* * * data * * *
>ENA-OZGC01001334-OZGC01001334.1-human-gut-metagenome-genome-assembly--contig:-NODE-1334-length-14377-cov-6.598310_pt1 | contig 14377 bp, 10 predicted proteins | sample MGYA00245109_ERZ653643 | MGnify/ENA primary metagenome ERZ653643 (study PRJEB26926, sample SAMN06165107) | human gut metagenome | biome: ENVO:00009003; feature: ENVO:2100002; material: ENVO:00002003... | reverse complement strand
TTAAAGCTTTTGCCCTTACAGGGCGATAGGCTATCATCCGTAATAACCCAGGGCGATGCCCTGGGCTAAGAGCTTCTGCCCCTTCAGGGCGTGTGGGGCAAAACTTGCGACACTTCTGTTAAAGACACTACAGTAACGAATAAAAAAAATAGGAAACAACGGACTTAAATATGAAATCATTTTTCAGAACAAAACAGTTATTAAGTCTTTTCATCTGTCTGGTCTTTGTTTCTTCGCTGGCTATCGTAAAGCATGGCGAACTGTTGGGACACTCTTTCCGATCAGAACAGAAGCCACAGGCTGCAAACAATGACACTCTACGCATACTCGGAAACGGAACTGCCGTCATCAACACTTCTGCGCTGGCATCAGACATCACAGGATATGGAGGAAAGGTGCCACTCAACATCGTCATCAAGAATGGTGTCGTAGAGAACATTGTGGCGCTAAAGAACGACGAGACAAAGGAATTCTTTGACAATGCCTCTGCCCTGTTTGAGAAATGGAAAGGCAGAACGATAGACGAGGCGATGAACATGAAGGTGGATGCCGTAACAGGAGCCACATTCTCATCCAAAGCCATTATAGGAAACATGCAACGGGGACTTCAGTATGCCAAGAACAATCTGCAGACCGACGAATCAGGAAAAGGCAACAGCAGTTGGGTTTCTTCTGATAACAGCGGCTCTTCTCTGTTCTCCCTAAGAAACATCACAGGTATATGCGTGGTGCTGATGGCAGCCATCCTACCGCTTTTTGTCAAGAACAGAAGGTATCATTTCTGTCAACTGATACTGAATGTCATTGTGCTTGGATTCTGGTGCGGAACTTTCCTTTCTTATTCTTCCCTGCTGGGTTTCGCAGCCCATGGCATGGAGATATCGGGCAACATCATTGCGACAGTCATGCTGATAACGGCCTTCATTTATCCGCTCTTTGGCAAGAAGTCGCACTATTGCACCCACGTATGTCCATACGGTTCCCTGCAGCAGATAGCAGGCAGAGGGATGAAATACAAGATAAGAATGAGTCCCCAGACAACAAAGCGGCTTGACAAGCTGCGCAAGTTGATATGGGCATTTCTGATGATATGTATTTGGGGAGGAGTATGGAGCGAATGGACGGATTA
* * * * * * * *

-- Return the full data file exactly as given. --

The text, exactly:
>ENA-OZGC01001334-OZGC01001334.1-human-gut-metagenome-genome-assembly--contig:-NODE-1334-length-14377-cov-6.598310_pt1 | contig 14377 bp, 10 predicted proteins | sample MGYA00245109_ERZ653643 | MGnify/ENA primary metagenome ERZ653643 (study PRJEB26926, sample SAMN06165107) | human gut metagenome | biome: ENVO:00009003; feature: ENVO:2100002; material: ENVO:00002003... | reverse complement strand
TTAAAGCTTTTGCCCTTACAGGGCGATAGGCTATCATCCGTAATAACCCAGGGCGATGCCCTGGGCTAAGAGCTTCTGCCCCTTCAGGGCGTGTGGGGCAAAACTTGCGACACTTCTGTTAAAGACACTACAGTAACGAATAAAAAAAATAGGAAACAACGGACTTAAATATGAAATCATTTTTCAGAACAAAACAGTTATTAAGTCTTTTCATCTGTCTGGTCTTTGTTTCTTCGCTGGCTATCGTAAAGCATGGCGAACTGTTGGGACACTCTTTCCGATCAGAACAGAAGCCACAGGCTGCAAACAATGACACTCTACGCATACTCGGAAACGGAACTGCCGTCATCAACACTTCTGCGCTGGCATCAGACATCACAGGATATGGAGGAAAGGTGCCACTCAACATCGTCATCAAGAATGGTGTCGTAGAGAACATTGTGGCGCTAAAGAACGACGAGACAAAGGAATTCTTTGACAATGCCTCTGCCCTGTTTGAGAAATGGAAAGGCAGAACGATAGACGAGGCGATGAACATGAAGGTGGATGCCGTAACAGGAGCCACATTCTCATCCAAAGCCATTATAGGAAACATGCAACGGGGACTTCAGTATGCCAAGAACAATCTGCAGACCGACGAATCAGGAAAAGGCAACAGCAGTTGGGTTTCTTCTGATAACAGCGGCTCTTCTCTGTTCTCCCTAAGAAACATCACAGGTATATGCGTGGTGCTGATGGCAGCCATCCTACCGCTTTTTGTCAAGAACAGAAGGTATCATTTCTGTCAACTGATACTGAATGTCATTGTGCTTGGATTCTGGTGCGGAACTTTCCTTTCTTATTCTTCCCTGCTGGGTTTCGCAGCCCATGGCATGGAGATATCGGGCAACATCATTGCGACAGTCATGCTGATAACGGCCTTCATTTATCCGCTCTTTGGCAAGAAGTCGCACTATTGCACCCACGTATGTCCATACGGTTCCCTGCAGCAGATAGCAGGCAGAGGGATGAAATACAAGATAAGAATGAGTCCCCAGACAACAAAGCGGCTTGACAAGCTGCGCAAGTTGATATGGGCATTTCTGATGATATGTATTTGGGGAGGAGTATGGAGCGAATGGACGGATTA